Salary, Wages, Pay: Flight Attendants
Median annual earnings of flight attendants were $43,140 in 2002. The middle 50 percent earned between $31,660 and $66,260. The lowest 10 percent earned less than $20,890, and the highest 10 percent earned more than $91,050.
According to data from the Association of Flight Attendants, beginning flight attendants had median earnings of about $15,338 a year in 2002. However, beginning pay scales for flight attendants vary by carrier. New hires usually begin at the same pay scale regardless of experience, and all flight attendants receive the same future pay increases. Flight attendants receive extra compensation for night and international flights and for increased hours. Further, some airlines offer incentive pay for working holidays or taking positions that require additional responsibility or paperwork. Most airlines guarantee a minimum of 65 to 85 flight hours per month, with the option to work additional hours. Flight attendants also receive a “per diem” allowance for meal expenses while on duty away from home. In addition, flight attendants and their immediate families are entitled to free fares on their own airline and reduced fares on most other airlines.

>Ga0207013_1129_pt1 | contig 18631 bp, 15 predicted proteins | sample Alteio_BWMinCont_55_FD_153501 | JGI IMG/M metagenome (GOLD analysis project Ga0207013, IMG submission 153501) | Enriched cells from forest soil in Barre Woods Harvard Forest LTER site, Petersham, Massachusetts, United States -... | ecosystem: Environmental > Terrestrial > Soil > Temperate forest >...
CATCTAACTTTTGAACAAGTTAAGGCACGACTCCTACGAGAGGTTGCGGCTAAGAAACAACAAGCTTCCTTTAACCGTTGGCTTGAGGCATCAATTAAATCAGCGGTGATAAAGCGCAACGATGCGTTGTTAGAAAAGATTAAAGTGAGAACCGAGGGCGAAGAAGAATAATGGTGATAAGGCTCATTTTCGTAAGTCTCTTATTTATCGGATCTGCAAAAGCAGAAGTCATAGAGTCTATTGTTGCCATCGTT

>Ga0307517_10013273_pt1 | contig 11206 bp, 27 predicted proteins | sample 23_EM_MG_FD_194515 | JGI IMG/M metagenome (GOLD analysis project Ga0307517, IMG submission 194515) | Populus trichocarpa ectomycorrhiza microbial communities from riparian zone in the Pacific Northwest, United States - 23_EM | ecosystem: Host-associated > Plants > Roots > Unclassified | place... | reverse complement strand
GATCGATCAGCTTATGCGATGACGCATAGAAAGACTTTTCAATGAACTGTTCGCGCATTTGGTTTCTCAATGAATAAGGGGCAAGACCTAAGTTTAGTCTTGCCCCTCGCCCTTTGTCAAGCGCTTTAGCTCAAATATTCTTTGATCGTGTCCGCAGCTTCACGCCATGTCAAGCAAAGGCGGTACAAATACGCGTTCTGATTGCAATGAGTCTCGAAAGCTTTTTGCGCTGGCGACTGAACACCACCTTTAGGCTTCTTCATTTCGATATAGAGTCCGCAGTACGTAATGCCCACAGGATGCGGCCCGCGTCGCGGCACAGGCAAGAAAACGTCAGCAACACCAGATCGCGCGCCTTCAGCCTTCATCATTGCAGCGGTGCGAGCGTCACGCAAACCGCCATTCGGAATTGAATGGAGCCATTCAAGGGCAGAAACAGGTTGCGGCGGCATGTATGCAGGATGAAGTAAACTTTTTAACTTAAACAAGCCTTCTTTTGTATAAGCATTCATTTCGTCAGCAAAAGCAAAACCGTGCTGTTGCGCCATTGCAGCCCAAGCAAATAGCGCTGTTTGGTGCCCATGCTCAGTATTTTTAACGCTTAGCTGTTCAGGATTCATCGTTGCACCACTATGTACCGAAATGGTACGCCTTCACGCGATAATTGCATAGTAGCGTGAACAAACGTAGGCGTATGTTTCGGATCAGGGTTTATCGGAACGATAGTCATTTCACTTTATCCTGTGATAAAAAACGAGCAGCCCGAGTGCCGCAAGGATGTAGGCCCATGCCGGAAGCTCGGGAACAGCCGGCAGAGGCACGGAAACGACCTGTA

Flight attendants are required to purchase uniforms and wear them while on duty. The airlines usually pay for uniform replacement items, and may provide a small allowance to cover cleaning and upkeep of the uniforms.
The majority of flight attendants hold union membership, primarily with the Association of Flight Attendants. Others may be members of the Transport Workers Union of America, the International Brotherhood of Teamsters, or other unions.